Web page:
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Journal of Obesity
Volume 2014, Article ID 728762, 9 pages
Research Article

The Trajectory and the Related Physical and Social Determinants of Body Mass Index in Elementary School Children: Results from the Child and Adolescent Behaviors in Long-Term Evolution Study

1Department of Health, Taipei City Government, Taipei City 11008, Taiwan
2Graduate Institute of Health Policy and Management, College of Public Health, National Taiwan University, Taipei 10055, Taiwan
3Institute of Population Health Sciences, National Health Research Institutes, Miaoli County 35053, Taiwan
4School of Public Health, Chung Shan Medical University, Taichung 40201, Taiwan
5Department of Family and Community Medicine, Chung Shan Medical University Hospital, Taichung 40201, Taiwan
6Surveillance and Research Division, Health Promotion Administration, Ministry of Health and Welfare, Taichung 40341, Taiwan

Received 5 February 2014; Revised 4 June 2014; Accepted 11 June 2014; Published 8 July 2014

Academic Editor: Terry Huang

Copyright © 2014 Li-Ju Lin et al. This is an open access article distributed under the Creative Commons Attribution License, which permits unrestricted use, distribution, and reproduction in any medium, provided the original work is properly cited.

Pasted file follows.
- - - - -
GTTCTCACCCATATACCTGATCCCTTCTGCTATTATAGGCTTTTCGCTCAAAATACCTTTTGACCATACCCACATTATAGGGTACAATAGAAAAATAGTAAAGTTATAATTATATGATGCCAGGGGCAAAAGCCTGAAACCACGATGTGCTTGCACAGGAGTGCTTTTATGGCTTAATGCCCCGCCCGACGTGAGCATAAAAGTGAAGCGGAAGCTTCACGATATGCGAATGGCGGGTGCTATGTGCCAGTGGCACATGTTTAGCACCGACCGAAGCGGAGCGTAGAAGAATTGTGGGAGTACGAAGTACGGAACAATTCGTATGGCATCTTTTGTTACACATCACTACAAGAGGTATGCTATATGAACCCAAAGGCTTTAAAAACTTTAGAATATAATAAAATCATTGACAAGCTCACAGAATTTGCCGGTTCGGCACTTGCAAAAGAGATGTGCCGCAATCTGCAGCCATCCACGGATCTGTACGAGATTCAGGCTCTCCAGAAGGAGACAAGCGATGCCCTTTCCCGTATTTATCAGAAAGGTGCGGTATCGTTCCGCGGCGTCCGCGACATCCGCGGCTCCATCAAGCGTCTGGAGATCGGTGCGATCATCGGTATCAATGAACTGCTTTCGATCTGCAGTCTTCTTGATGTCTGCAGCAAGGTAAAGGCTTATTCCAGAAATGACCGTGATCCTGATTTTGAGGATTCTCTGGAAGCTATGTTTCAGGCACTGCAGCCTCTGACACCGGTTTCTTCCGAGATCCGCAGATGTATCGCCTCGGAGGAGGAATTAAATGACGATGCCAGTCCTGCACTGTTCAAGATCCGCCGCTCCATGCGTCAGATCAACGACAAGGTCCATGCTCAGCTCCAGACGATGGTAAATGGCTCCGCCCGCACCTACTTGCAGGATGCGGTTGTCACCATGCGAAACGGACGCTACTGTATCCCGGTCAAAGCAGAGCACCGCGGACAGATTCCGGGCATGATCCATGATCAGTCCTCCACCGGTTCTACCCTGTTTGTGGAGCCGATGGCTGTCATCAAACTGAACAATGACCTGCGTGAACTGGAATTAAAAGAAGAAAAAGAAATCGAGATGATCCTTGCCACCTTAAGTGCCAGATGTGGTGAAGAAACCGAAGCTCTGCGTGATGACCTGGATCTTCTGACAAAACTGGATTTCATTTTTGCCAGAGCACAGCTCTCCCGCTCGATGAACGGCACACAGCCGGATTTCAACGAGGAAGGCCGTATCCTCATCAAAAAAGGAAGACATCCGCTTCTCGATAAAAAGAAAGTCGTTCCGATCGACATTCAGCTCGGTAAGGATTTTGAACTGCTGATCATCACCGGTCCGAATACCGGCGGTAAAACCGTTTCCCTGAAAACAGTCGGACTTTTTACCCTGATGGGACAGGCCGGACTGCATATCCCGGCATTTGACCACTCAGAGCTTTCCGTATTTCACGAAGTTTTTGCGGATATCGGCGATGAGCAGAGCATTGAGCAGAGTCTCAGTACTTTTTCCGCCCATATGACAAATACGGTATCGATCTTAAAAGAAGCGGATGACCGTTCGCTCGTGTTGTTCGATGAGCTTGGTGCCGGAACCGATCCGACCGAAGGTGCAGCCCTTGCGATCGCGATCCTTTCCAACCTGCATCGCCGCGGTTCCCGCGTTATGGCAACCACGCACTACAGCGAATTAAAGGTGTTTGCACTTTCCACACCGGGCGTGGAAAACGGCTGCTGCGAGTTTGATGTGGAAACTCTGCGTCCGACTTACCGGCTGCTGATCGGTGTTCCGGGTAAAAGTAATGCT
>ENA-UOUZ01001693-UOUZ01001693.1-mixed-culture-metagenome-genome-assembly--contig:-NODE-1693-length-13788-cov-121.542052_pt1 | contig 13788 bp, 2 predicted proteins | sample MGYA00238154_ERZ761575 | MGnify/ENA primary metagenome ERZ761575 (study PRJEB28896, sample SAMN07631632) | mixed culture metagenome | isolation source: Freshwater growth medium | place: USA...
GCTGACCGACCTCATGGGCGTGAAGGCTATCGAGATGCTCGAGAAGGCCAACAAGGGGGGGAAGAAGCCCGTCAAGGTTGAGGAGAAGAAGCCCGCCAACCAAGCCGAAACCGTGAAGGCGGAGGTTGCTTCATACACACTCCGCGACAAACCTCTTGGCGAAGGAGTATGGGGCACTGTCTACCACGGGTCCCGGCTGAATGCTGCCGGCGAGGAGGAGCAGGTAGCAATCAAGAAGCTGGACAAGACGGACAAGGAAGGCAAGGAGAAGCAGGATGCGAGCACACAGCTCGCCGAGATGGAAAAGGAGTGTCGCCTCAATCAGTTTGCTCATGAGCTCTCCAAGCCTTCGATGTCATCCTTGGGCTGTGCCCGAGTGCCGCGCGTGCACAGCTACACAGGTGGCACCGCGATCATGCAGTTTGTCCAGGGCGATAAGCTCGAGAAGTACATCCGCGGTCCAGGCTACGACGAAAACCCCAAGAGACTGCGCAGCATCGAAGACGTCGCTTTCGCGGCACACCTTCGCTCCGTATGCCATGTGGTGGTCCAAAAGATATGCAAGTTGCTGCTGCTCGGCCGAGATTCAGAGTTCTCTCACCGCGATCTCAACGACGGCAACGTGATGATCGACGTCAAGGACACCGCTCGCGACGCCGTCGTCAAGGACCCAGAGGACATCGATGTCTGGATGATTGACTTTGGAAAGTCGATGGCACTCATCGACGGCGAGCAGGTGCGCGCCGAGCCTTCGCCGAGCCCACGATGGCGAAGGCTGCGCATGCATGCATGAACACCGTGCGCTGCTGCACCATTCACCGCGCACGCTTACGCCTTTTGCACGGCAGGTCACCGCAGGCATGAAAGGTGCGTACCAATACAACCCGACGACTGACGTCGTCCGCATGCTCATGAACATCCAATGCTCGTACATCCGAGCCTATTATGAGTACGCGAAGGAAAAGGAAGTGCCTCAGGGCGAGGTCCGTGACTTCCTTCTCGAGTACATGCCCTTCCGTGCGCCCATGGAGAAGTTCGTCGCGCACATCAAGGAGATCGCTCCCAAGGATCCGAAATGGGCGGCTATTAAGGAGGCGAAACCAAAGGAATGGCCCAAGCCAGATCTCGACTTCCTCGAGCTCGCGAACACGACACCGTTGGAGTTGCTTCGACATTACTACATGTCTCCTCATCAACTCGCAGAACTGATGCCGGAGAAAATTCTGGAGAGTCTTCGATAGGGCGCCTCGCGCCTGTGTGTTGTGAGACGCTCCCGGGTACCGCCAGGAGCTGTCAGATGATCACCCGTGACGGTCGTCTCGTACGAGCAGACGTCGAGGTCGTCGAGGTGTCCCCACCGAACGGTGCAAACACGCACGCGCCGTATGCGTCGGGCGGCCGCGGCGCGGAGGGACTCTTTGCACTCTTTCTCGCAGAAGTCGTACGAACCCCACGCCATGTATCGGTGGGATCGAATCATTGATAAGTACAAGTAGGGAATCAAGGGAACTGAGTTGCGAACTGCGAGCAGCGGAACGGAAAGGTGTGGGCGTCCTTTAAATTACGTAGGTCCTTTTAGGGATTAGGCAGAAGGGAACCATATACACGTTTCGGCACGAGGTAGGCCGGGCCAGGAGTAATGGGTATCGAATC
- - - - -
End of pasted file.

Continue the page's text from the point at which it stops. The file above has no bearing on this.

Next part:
This study explored developmental trajectory patterns of BMI and associated factors. Participants included 1,609 students who were followed from age 7 to 12 years. Data collection involved annual self-administered questionnaires and records of height and weight. An ecological model was used to identify the factors associated with BMI trajectories. Group-based trajectory models and multinomial logit models were used in the statistical analysis. There were gender differences in BMI trajectories. Among boys, four BMI trajectories were normal or slightly underweight, persistently normal weight, overweight becoming obese, and persistently obese. Among girls, four BMI trajectories were persistently slightly underweight, persistently normal weight, persistently overweight, and persistently obese. The mean BMI in each trajectory group demonstrated an upward trend over time. In boys, BMI trajectories were significantly associated with after-school exercise, academic performance, family interactions, overweight parents, and father’s education level. In girls, BMI trajectories were significantly associated with television viewing or computer use, family interactions, peer interactions, and overweight parents. Children under age 7 years who are already overweight or obese are an important target for interventions. The different factors associated with BMI trajectories can be used for targeting high risk groups.